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Prince Harry given baby romper at first workday as father

Updated: 2019-05-10 09:13

Britain's Prince Harry holds a baby suit during the official launch of the one year countdown to the Invictus Games The Hague 2020, in The Hague, Netherlands, May 9, 2019. [Photo/Agencies]

THE HAGUE - Prince Harry was given a baby outfit for his son Archie by Princess Margriet of the Netherlands on Thursday as the new dad went back to work to mark a year until the 2020 edition of the Invictus Games he founded for wounded military personnel.

Harry, the Duke of Sussex, said he had "no idea" whether his son, whose birth was announced on Monday, would attend the sporting event in a year's time - but he now has the baby onesie emblazoned with its logo.

Harry held it up to himself admiringly on stage, saying "put it on" and drawing loud applause from the crowd. Harry got his own special outfit too, wearing a jacket with the words "Invictus Family" and "Daddy" on the chest as he cycled during the launch.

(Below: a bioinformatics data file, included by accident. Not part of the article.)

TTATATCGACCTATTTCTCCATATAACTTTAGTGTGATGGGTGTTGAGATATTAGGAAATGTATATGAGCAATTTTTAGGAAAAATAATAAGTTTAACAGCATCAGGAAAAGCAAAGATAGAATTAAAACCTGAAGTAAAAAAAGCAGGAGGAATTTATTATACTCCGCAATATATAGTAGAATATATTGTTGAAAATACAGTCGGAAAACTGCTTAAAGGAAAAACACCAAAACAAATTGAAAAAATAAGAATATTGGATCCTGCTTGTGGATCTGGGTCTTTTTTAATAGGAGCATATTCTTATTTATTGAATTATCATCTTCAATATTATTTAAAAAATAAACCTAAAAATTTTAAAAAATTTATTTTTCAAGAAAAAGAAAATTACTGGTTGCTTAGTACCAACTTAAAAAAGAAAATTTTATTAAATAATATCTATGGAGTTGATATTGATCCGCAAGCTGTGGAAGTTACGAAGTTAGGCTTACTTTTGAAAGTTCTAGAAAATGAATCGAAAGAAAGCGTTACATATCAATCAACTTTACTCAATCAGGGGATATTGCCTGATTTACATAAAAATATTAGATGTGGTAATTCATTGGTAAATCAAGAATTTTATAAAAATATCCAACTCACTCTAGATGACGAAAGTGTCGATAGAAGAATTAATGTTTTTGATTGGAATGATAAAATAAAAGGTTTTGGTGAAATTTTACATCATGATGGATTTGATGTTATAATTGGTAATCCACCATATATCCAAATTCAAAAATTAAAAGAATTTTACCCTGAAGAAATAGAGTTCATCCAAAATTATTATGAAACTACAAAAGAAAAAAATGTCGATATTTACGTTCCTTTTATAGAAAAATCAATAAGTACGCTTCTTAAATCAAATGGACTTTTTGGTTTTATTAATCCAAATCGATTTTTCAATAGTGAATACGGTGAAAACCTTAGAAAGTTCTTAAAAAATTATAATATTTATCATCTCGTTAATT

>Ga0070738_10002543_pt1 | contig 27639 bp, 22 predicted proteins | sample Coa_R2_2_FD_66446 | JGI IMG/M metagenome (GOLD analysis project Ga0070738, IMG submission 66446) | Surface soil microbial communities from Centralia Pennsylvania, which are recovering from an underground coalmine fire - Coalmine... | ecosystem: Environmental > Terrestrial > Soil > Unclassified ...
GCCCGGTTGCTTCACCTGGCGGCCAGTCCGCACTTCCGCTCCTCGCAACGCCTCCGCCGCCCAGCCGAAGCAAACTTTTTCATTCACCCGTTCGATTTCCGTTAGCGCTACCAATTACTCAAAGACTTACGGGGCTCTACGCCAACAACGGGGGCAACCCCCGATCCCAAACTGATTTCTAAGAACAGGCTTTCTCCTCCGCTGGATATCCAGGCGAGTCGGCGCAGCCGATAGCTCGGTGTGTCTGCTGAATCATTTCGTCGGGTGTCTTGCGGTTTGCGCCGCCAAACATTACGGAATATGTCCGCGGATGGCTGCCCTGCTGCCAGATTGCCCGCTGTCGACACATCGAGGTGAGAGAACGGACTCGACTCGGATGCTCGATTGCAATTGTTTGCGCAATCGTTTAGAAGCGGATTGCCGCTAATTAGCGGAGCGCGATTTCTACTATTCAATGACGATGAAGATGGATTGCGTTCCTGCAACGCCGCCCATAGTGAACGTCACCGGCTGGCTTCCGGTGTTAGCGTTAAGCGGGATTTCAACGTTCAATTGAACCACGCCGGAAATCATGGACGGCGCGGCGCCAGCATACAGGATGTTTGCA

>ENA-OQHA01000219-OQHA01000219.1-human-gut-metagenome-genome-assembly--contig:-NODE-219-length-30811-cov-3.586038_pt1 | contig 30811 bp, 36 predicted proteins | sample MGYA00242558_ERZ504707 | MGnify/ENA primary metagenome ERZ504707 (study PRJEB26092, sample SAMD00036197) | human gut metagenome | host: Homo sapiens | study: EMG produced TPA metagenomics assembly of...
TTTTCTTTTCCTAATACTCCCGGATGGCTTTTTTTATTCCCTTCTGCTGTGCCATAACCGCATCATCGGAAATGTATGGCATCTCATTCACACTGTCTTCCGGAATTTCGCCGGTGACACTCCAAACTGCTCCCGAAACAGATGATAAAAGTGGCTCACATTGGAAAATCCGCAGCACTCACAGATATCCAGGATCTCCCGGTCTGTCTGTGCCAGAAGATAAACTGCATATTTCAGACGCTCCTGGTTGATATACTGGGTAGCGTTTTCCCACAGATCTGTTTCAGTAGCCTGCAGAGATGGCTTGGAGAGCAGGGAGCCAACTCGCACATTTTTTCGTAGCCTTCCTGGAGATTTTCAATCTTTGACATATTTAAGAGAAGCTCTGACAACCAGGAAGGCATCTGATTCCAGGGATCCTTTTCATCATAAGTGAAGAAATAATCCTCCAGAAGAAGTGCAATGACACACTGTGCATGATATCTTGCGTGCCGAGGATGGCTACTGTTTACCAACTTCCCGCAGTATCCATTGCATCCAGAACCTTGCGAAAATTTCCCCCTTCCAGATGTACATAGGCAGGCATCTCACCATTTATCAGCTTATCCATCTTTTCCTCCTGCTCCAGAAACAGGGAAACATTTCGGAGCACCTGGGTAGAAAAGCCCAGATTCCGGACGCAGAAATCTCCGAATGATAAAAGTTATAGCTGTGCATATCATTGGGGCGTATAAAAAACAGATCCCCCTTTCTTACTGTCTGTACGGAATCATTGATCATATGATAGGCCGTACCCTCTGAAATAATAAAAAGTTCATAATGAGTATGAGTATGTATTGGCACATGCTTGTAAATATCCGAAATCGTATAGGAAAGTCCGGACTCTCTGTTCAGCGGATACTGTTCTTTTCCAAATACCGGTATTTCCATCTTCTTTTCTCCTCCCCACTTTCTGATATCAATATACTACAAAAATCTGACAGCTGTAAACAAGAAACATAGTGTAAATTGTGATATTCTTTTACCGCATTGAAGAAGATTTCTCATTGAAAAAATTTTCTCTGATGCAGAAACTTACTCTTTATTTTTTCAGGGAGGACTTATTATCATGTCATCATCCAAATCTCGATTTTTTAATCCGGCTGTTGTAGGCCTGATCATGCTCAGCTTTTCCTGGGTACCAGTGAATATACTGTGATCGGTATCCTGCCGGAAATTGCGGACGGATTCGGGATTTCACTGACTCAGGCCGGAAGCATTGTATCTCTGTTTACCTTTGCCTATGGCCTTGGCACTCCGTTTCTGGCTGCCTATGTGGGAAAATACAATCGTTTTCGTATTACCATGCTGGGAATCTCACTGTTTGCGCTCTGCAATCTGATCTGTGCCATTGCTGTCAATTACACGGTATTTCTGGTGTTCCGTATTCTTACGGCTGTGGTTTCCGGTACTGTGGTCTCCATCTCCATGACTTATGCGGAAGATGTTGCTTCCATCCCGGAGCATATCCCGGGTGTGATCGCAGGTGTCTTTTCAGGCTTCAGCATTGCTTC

He was also given a baby toy, a soft cube with a bell and a mirror, by 7-year-old Daimy Gommers, whose father Paul has competed for the Netherlands in the event.

The prince's trip to The Hague was his first public outing since he appeared before the cameras on Monday to announce the birth. He and wife Meghan showed off their son before a small group of the media at Windsor Castle on Wednesday.

The couple announced later on Wednesday they had named their newborn, the seventh-in-line to the British throne, Archie Harrison Mountbatten-Windsor.

Prince Harry's Invictus Games were first held in London in 2014, inspired by his military service, having completed two tours in Afghanistan.

The games, during which veterans take part in sports including wheelchair basketball, sitting volleyball, and indoor rowing, will be held in The Hague next year.

Harry, who was greeted by cheering fans and children, mingled with veterans as they practiced in a gymnasium, stopping at one point to try his hand at archery.

Dutch veteran Ronald van Dort, 37, who lost both his legs when he served in Afghanistan in 2008, told Reuters the presence of Prince Harry and his commitment to the Invictus Games were very important to war veterans.

"He has served himself, he knows what it's like", Van Dort said. "You can't explain this to an outsider."

The prince told the audience: "Make these games your own, I chose you for a reason, and it wasn't just because I like the colour orange," in a reference to the Dutch royal house.

"Thank you all for guarding the Invictus spirit and see you in 2020 ... good luck with the training."


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